Stan­dard Char­tered re­gional in­come hit

Op­er­at­ing in­come falls by 3 per cent af­ter African cur­rency de­val­u­a­tions

The National - News - Business - - Front Page - Mah­moud Kassem [email protected]­

Stan­dard Char­tered, the spe­cial­ist emerg­ing-mar­ket lender, said op­er­at­ing in­come in the Mid­dle East and Africa fell by 3 per cent in the first quar­ter amid cur­rency de­val­u­a­tions in Africa and lower fi­nan­cial mar­ket in­come from the Mid­dle East. Op­er­at­ing in­come fell to US$686 mil­lion in the first three months of 2017 com­pared with $709m the same quar­ter last year, the bank said with­out pro­vid­ing any other fi­nan­cial de­tails about the two re­gions’ fi­nan­cial per­for­mance in the quar­ter.

“In­come from Africa and the Mid­dle East of $686m was 3 per cent lower year-on-year, im­pacted by lo­cal cur­rency de­pre­ci­a­tion in Africa and lower fi­nan­cial mar­kets in­come in the Mid­dle East, which was only partly off­set by im­proved mar­gins and higher bal­ances in cash man­age­ment,” the bank said.

“In­come im­proved 5 per cent com­pared to the fourth quar­ter of 2016 due to bet­ter per­for­mance in wealth man­age­ment and fi­nan­cial mar­kets.”

The bank, which has been fac­ing pres­sure from de­clin­ing oil prices, said in Novem­ber that it cut 150 jobs in the UAE with more ex­pected to be shed amid a lend­ing slow­down across the bank­ing sec­tor. The bank had re­vealed in 2015 plans to axe 15,000 jobs world­wide af­ter years of losses, but it did not say at the time how many po­si­tions would be lost across its lo­cal op­er­a­tions. The lender has been badly hit as the value of most com­modi­ties, which un­der­pin the economies of many emerg­ing mar­kets in­clud­ing that of the Ara­bian Gulf, have fallen sharply.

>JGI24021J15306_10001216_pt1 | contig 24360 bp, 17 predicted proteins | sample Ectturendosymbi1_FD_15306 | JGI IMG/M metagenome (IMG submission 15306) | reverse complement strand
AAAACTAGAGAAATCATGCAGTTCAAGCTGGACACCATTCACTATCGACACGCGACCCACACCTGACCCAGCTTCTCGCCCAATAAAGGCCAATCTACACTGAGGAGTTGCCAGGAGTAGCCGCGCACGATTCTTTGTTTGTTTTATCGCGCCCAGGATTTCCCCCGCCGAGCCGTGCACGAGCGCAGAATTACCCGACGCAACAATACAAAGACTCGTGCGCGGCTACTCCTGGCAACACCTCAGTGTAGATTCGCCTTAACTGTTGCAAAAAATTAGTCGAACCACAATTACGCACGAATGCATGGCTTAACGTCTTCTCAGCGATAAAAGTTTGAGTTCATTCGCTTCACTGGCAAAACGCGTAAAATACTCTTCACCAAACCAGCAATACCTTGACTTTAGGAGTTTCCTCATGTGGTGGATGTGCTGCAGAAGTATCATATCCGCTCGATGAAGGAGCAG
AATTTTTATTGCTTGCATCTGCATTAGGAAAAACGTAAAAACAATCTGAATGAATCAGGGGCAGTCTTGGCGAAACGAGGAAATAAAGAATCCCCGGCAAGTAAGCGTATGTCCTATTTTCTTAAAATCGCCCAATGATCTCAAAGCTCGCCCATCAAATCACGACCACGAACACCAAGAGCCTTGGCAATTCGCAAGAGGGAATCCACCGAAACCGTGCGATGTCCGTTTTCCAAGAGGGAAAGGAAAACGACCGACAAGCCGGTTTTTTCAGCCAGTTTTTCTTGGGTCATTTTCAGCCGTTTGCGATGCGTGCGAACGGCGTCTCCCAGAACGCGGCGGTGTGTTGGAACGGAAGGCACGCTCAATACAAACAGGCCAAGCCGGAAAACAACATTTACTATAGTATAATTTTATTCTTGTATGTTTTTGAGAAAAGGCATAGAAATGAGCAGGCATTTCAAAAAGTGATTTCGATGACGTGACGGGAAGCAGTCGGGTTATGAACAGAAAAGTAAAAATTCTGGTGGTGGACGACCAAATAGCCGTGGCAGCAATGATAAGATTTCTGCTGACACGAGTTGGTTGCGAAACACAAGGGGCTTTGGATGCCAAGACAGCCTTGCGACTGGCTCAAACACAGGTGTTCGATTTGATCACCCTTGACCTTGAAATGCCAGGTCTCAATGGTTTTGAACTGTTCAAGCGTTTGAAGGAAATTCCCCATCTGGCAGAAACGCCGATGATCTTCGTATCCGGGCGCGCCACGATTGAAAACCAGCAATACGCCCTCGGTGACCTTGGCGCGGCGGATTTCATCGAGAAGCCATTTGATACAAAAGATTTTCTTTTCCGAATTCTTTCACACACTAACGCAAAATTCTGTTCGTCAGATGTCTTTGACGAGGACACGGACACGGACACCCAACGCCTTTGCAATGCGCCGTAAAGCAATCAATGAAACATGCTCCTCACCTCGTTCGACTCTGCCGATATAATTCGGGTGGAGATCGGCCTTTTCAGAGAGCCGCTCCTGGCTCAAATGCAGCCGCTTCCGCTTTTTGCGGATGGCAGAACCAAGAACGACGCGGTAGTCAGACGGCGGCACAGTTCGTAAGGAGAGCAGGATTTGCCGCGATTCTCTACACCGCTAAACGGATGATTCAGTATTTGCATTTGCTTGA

More than 90 per cent of the bank’s busi­ness comes from emerg­ing mar­kets, and growth in these com­mod­ity-rich re­gions has slowed in re­cent years as the price of ev­ery­thing from oil, steel and palm oil col­lapses amid a drop-off in de­mand from heavy con­sumers such as China. At the same time, emerg­ing-mar­ket cur­ren­cies have weak­ened against the dol­lar and deficits have widened. While the UAE has made strides in di­ver­si­fy­ing its econ­omy, the weak oil price still rep­re­sents a drag.

As a re­sult, de­posits at banks have fallen as gov­ern­ments tap funds to plug deficits and en­sure spend­ing on key projects goes ahead as planned.

That has made it more dif­fi­cult for them to lend, es­pe­cially as the num­ber of busi­nesses un­der stress have risen, which has in­creased risk.

As a group, the bank said its profit be­fore tax­a­tion from all its op­er­a­tions rose 98 per cent to $990m in the first three months of the year from $500m in the same pe­riod last year as money set aside for bad debt fell nearly 58 per cent to $198m from $471m in the same pe­riod the pre­vi­ous year.

“We are mak­ing good progress im­prov­ing the per­for­mance of the group,” said Bill Win­ters, the group chief ex­ec­u­tive.

“The sig­nif­i­cantly in­creased profit be­fore tax re­sults from par­tic­u­larly low loan im­pair­ment and our fo­cus on cost con­trol. Com­pe­ti­tion in our mar­kets re­mains in­tense but our in­vest­ments in the busi­ness and fo­cus on our clients is mak­ing us more com­pet­i­tive and will en­able us to de­liver sus­tain­able in­come growth over time.”

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